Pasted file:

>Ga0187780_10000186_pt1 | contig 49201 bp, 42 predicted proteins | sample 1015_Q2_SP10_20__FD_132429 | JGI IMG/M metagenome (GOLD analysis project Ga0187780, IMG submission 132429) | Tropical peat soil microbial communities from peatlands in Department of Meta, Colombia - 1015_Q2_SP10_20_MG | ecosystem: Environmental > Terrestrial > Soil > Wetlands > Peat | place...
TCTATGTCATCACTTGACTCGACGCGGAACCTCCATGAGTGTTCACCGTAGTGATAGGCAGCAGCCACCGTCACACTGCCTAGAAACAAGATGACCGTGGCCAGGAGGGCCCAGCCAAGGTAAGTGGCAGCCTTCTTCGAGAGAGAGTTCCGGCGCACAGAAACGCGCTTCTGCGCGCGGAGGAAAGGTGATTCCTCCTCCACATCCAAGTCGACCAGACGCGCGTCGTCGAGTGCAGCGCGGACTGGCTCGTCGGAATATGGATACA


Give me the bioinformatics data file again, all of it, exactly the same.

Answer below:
>Ga0187780_10000186_pt1 | contig 49201 bp, 42 predicted proteins | sample 1015_Q2_SP10_20__FD_132429 | JGI IMG/M metagenome (GOLD analysis project Ga0187780, IMG submission 132429) | Tropical peat soil microbial communities from peatlands in Department of Meta, Colombia - 1015_Q2_SP10_20_MG | ecosystem: Environmental > Terrestrial > Soil > Wetlands > Peat | place...
TCTATGTCATCACTTGACTCGACGCGGAACCTCCATGAGTGTTCACCGTAGTGATAGGCAGCAGCCACCGTCACACTGCCTAGAAACAAGATGACCGTGGCCAGGAGGGCCCAGCCAAGGTAAGTGGCAGCCTTCTTCGAGAGAGAGTTCCGGCGCACAGAAACGCGCTTCTGCGCGCGGAGGAAAGGTGATTCCTCCTCCACATCCAAGTCGACCAGACGCGCGTCGTCGAGTGCAGCGCGGACTGGCTCGTCGGAATATGGATACA